Evolution causes bad-tasting butterflies to share appearance and habitat.
Competition for resources can cause animal species in an ecological community to evolve away from each other, becoming less similar—but University of Florida research shows that sometimes mutual benefit causes just the opposite.
Case in point: South American butterflies that discourage predators by advertising the message “we all taste bad” via similar, conspicuous color patterns.
A study published this week in the journal PLoS Biology shows that groups of butterfly species in the subfamily Ithomiinae evolved to share not only color patterns, but also preferences for habitat, including the places they fly, court and rest.
Both factors probably reduce the risk of being eaten, said Keith Willmott, one of the paper’s authors and an affiliate assistant professor with UF’s entomology and nematology department, part of the Institute of Food and Agricultural Sciences.
For example, Willmott says, if four bad-tasting butterfly species live in one area but they all look different, then theoretically every local insect-eating bird will have to kill an individual from each species before realizing that all four taste bad.
“Each time, the bird decides ‘I won’t do that again’ but it kills four butterflies as it learns,” said Willmott, also the assistant curator of Lepidoptera with the Florida Museum of Natural History.
If, instead, the butterflies have evolved to share a common wing pattern, each bird may only need to eat a single individual before learning to avoid all four species, thus reducing the likelihood of attack for all individuals. By sharing the same habitat, the butterflies improve their chances of educating predators quickly, because predators tend to forage in specific habitats.
The notion that mutual benefit can be a powerful evolutionary force isn’t new, but scientists are now reassessing just how prevalent it may be, said Marianne Elias, the paper’s first author and a postdoctoral associate with the University of Edinburgh in Scotland.
“Positive interactions actually happen quite a lot in various organisms,” Elias said.
For example, mammals or birds sometimes form mixed-species groups for better protection from predators and increased foraging efficiency, she said. Some flowering plants have evolved to look similar and bloom simultaneously, to maximize the chances of attracting animals that will pollinate them.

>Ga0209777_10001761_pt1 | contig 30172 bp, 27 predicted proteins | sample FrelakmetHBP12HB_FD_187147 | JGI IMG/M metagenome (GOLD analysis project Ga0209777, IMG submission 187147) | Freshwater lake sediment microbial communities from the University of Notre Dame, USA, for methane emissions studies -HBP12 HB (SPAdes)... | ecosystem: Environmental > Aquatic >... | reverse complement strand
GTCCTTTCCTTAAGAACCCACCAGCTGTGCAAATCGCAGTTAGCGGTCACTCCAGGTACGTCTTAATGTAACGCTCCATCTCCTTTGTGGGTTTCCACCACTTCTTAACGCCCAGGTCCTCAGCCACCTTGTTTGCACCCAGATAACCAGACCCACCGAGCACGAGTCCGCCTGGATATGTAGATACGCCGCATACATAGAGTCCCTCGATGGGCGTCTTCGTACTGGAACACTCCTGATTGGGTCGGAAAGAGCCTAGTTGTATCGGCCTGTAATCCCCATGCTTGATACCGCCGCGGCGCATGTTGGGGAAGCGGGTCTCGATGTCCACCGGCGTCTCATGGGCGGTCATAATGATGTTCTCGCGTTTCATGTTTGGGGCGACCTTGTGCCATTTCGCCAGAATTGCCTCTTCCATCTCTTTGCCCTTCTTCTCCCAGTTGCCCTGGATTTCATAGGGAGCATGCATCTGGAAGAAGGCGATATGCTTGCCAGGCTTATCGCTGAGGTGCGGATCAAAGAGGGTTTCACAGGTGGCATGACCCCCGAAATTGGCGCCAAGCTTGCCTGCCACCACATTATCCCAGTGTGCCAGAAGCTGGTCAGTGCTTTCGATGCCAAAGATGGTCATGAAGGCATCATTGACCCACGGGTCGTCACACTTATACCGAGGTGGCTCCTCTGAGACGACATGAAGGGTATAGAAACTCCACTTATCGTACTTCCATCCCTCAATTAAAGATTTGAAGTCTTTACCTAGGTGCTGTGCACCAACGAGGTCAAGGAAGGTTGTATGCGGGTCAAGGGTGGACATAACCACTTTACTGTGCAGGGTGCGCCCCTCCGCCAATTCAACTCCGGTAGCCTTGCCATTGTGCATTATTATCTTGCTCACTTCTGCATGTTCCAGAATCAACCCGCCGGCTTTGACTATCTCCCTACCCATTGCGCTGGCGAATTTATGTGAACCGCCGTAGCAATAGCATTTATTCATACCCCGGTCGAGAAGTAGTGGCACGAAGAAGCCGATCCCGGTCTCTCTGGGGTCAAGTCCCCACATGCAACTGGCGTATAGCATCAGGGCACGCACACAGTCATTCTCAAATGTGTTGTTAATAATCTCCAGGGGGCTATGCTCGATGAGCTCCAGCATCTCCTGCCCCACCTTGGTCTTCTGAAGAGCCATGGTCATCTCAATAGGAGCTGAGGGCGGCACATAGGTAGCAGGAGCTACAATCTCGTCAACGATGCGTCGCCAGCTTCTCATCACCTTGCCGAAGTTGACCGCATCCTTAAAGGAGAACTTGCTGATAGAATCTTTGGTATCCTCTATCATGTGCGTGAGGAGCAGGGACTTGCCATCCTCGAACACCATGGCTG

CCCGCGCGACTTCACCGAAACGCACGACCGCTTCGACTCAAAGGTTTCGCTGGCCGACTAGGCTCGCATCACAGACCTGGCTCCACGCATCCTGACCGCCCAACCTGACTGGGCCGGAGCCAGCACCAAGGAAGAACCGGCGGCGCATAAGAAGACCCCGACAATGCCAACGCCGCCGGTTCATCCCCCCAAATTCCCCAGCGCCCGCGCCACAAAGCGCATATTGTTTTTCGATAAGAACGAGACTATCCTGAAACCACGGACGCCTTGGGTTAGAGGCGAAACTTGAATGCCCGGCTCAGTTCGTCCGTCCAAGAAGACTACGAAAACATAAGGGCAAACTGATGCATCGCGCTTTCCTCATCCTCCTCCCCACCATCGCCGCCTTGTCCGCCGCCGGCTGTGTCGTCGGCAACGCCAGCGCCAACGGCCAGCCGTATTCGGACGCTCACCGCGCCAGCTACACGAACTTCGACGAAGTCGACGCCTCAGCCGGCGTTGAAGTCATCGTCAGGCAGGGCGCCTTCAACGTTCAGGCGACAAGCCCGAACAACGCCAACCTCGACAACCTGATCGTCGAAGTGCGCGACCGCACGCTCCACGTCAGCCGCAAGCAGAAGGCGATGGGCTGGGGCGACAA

The researchers studied a diverse community of ithomiine butterflies in lowland Ecuadorian rainforest, recording the insects’ habitat use and behavior.
The study broke new ground by using genetic analysis to show that the similarities in appearance and behavior were not just due to common ancestry. Instead, natural selection has driven unrelated species to converge in both their wing patterns and the places that they favor—shady areas or sunny, valleys or ridges, treetops or the forest floor.
Upcoming research will investigate populations on a larger geographic scale, to see if look-alike species generally occur together across regions. If so, it would strengthen the notion that mutual benefit has been an important force in the evolution of these species.
Another project will be aimed at clarifying the role played by competition among members of the subfamily Ithomiinae, which includes about 370 species with a collective range reaching from the southwestern United States to Argentina.
The UF research is impressive because it helps illustrate the role that mutual benefit plays in structuring an ecological community, said James Mallet, a professor of biological diversity with University College London and a leading expert on ithomiine butterflies.
Scientists debate whether ecological communities are made up of random groups of species, or if communities are structured by interactions between species, such as predation, competition and mutual benefit. The UF paper shows that positive interactions among species can indeed have a significant effect in structuring communities, Mallet said.
Other authors of the paper include Zachariah Gompert of the University of Wyoming’s botany department and Chris Jiggins of the University of Cambridge’s zoology department.